052: Grit: The unique factor in your child’s success?

In Professor Angela Duckworth’s TED talk, she says of her research: “One characteristic emerged as a significant predictor of success.  And it wasn’t social intelligence.  It wasn’t good looks, physical health, and it wasn’t IQ.  It was grit.”

The effusive blurbs on the book cover go even beyond Professor Duckworth’s own dramatic pronouncements: Daniel Gilbert, the author of Stumbling on Happiness, says:  Psychologists have spent decades searching for the secret of success, but Duckworth is the one who has found it…She not only tells us what it is, but how to get it.” 

Susan Cain, author of Quiet: The power of introverts in a world that can’t stop talking (which we’ve looked at previously in an episode on supporting your introverted child) says: “Impressively fresh and original…Grit scrubs away preconceptions about how far our potential can take us…Buy this, send copies to your friends, and tell the world that there is, in fact, hope.  We can all dazzle.” 

Don’t we all want to dazzle?  Don’t we all want our children to dazzle?  Is grit the thing that will help them do it?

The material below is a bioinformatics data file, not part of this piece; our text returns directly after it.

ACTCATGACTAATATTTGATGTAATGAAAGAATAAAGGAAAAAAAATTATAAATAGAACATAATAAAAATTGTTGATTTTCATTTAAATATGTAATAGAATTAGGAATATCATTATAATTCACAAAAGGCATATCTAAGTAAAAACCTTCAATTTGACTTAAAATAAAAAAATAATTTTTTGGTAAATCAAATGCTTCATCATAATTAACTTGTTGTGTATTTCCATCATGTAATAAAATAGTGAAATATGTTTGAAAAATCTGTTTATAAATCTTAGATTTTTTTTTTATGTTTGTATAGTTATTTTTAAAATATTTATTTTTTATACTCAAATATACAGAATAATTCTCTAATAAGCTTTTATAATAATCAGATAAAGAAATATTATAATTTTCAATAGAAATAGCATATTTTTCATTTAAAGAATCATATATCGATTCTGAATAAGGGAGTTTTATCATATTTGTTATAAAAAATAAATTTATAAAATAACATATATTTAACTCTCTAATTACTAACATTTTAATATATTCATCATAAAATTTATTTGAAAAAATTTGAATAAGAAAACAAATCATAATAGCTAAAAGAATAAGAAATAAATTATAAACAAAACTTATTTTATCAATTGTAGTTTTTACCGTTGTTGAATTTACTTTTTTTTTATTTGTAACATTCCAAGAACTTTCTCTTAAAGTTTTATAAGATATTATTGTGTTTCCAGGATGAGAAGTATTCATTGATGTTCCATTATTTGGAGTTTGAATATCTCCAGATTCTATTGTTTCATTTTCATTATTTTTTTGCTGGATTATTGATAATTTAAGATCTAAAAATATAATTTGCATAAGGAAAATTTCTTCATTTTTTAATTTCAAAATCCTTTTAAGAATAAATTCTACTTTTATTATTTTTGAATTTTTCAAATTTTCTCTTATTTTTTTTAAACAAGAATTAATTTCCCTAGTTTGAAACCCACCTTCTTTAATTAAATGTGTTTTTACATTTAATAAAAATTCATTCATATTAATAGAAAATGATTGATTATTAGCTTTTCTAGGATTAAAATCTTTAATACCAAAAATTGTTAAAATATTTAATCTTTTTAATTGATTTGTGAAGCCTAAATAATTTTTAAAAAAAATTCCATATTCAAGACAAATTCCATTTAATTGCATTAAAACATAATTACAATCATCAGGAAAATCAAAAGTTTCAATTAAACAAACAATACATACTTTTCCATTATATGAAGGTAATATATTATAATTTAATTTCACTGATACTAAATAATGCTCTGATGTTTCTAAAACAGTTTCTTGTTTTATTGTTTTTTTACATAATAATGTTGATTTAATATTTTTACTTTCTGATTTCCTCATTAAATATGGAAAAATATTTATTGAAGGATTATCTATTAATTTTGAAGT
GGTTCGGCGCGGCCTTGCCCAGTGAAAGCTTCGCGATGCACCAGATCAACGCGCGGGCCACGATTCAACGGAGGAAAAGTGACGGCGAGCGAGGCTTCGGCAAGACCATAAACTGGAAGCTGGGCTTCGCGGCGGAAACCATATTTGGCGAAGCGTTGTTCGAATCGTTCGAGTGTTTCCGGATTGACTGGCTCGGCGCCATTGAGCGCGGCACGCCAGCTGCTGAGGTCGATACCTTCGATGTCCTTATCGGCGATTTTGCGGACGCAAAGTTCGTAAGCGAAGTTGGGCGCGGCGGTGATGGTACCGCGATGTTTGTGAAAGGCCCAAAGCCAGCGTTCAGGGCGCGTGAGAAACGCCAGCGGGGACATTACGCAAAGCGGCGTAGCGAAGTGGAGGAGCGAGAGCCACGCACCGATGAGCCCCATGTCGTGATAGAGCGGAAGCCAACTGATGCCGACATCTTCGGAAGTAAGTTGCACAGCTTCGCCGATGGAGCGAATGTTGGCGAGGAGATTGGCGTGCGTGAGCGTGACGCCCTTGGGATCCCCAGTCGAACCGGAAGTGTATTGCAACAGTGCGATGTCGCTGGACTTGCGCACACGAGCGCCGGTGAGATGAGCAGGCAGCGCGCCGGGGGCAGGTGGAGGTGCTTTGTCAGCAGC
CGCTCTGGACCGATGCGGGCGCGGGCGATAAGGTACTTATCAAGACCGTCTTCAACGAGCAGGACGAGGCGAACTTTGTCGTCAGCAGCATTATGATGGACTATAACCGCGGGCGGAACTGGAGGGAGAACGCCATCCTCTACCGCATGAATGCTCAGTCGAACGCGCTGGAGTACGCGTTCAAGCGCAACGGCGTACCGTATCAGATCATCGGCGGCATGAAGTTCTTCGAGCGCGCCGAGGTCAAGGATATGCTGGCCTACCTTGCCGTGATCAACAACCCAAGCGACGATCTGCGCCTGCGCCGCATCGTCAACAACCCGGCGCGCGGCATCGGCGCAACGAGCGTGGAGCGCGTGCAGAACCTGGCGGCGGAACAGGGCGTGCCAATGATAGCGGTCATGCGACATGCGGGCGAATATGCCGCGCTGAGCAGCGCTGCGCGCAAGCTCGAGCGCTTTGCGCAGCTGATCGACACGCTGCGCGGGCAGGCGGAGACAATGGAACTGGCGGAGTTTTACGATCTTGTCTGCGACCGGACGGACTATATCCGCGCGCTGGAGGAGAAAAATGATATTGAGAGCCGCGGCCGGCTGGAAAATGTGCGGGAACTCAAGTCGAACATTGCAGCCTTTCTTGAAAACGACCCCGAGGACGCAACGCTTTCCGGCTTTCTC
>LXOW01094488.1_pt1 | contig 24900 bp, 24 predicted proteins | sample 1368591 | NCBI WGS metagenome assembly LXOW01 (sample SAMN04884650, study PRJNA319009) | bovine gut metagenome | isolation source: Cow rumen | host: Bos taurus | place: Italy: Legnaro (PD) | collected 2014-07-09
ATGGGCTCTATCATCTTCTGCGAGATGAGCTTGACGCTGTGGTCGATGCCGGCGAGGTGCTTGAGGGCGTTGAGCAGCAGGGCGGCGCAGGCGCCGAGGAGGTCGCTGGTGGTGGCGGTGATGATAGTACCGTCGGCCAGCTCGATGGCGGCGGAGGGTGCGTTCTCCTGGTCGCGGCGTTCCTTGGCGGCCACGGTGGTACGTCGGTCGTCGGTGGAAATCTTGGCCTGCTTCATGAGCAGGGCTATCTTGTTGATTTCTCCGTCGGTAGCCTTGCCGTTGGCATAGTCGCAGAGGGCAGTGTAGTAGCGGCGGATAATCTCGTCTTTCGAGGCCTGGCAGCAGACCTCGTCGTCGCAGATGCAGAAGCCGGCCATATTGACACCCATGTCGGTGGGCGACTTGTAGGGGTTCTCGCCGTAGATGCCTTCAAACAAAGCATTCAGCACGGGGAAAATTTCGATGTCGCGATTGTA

It turns out that Professor Duckworth’s own research says: perhaps not.  Listen in to learn how much grit is a good thing, how to help your child be grittier, and why it might not be the factor that assures their success.


Other episodes mentioned in this show

How to support your introverted child

Why you shouldn’t bother trying to increase your child’s self-esteem



Crede, M., Tynan, M.C., & Harms, P.D. (2017). Much ado about grit: A meta-analytic synthesis of the grit literature. Journal of Personality and Social Psychology 113(3), 492-511.

Del Giudice, M. (2014, October 14). Grit trumps talent and IQ: A story every parent (and educator) should read. National Geographic. Retrieved from http://news.nationalgeographic.com/news/2014/10/141015-angela-duckworth-success-grit-psychology-self-control-science-nginnovators/

Denby, D. (2016, June 21). The limits of “grit.” The New Yorker. Retrieved from https://www.newyorker.com/culture/culture-desk/the-limits-of-grit